We didn't have very extensive direct evidence for the "gnostic" viewpoints until the publication of the Nag Hammadi Library. One thing abundantly clear is that they were indeed different from the catholics and just as diverse as the catholics claimed that they were, if not more. Now, people don't like to use these texts as much as they perhaps should, in the reconstruction of Christian origins. There is definitely a tendency to try to make them late, then to deny that their points of view could have been early, and then to dismiss them as a branching off from the catholic tradition that cannot really provide much evidence for the origins of Christianity. But a very broad-scoped picture of things, in just a few words, can be said to raise questions about that. They had a commentary on the Gospel of John with Heracleon in the early second century; Origen did his a century later, refuting some of his points. Marcion published Paul as holy writ in the early second century; the catholic use of Paul as holy writ dates later, with the first known writer to get into it heavily being Irenaeus. An interesting point of view, slightly before Irenaeus, is that of the intellectual Celsus who became interested in Christianity philosophically and wanted to refute it. Notably he makes no distinction and treats as "Christian" the viewpoints of the gnostics, as quoted by Origen.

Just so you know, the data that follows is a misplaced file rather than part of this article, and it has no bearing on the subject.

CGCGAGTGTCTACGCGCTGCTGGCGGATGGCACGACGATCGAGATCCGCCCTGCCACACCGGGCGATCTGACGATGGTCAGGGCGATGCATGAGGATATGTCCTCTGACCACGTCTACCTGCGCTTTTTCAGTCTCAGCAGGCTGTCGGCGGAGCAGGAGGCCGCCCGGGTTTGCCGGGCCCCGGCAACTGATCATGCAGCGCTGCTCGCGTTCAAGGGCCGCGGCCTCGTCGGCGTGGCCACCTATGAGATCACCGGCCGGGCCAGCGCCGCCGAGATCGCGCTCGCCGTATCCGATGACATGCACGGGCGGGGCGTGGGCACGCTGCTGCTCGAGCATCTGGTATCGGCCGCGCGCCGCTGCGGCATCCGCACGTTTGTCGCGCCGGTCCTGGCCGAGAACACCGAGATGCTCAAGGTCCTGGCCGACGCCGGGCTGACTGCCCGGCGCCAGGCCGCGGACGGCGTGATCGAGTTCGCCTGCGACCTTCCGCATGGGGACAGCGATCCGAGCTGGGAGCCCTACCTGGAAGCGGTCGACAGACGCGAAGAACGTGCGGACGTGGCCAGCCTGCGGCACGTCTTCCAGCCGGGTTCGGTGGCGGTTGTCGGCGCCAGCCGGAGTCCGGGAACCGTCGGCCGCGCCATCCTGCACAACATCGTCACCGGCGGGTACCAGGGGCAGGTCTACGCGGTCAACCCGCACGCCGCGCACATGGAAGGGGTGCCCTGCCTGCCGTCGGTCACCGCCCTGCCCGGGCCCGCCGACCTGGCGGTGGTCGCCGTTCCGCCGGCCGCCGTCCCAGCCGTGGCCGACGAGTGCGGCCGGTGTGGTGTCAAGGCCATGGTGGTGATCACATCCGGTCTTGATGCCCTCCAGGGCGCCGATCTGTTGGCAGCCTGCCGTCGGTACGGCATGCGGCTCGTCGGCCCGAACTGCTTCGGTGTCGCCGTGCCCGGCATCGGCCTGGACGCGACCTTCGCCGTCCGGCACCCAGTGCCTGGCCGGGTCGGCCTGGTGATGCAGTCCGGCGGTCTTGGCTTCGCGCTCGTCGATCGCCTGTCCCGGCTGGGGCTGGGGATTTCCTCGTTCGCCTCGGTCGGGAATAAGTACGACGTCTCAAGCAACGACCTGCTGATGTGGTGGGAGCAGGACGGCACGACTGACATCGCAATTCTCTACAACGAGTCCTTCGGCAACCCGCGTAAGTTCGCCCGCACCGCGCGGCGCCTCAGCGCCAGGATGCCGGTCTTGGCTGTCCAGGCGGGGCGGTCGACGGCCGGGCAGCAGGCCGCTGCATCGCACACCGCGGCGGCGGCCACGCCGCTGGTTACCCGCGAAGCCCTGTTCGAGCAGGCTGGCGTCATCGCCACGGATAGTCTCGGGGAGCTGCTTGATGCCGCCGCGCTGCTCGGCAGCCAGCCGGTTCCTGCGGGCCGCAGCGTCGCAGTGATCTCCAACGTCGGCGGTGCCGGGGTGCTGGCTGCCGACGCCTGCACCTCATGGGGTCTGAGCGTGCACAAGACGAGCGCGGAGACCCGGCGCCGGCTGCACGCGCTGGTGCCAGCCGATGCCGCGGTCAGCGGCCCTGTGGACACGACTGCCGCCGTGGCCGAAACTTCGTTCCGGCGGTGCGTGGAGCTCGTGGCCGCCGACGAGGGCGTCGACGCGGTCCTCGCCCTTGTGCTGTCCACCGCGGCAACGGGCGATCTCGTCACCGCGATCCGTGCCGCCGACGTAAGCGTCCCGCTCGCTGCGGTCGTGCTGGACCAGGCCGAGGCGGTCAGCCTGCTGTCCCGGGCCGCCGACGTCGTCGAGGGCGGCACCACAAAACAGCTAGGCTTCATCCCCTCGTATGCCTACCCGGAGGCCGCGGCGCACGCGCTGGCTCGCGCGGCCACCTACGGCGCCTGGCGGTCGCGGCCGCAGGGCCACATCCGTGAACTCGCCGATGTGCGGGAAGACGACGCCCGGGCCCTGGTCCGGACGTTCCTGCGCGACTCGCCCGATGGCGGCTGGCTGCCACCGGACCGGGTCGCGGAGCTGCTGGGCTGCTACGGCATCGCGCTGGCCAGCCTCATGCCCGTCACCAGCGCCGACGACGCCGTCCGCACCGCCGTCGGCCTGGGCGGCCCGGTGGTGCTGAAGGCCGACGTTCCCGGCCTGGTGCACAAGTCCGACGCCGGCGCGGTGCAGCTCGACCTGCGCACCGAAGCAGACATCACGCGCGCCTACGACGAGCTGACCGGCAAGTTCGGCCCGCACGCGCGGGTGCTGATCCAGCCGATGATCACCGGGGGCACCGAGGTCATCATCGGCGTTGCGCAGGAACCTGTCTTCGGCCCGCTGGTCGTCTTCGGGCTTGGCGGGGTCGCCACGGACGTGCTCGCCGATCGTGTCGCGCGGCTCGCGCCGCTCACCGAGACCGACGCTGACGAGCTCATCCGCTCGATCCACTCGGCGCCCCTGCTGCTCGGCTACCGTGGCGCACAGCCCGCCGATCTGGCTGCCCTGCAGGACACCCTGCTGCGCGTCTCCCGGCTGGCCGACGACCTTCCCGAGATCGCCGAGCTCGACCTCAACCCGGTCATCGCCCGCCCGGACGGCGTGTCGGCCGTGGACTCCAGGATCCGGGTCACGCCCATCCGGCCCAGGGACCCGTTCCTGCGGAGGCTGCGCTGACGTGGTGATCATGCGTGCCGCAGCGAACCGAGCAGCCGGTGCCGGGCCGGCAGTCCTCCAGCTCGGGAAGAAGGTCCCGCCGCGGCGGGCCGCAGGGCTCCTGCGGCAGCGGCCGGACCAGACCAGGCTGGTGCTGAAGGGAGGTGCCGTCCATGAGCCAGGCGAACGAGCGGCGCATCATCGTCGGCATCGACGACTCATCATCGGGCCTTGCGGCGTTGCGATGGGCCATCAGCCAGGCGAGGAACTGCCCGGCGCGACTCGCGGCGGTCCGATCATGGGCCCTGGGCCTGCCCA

There definitely seem to be systems of thought in the Nag Hammadi texts in which a Galilean Jewish peasant takes no role at all. Not that it is laboriously or particularly denied, but that it just takes no role at all. There are also of course those in which such a person does, although even then they seem to have put a lot more emphasis on "resurrection appearance" narratives and discourses, the very kind that we might suppose were possible even without a HJ and which might (possibly!) have been the origin of the genre of writing narratives about Jesus. Should we assume that all of them had a Galilean Jewish peasant in mind whenever mentioning the words "Christ," "Lord," "Savior," "Word," "Jesus," "Excellent," and other terms? Critical scholars of gnosticism generally do not (with the exceptions of "Jesus" and "Christ," which may itself be a methodological error). There is a vibrant discussion in the literature about the origins of Gnosticism, and one of the terms of dispute is whether it has any "pre-Christian" element. What is pre-Christian Gnosticism? Reading the literature, you can generally infer that they mean something very like what the "Mythicists" talk about, people who believe in some kind of secondary power in heaven but not Jesus of Nazareth.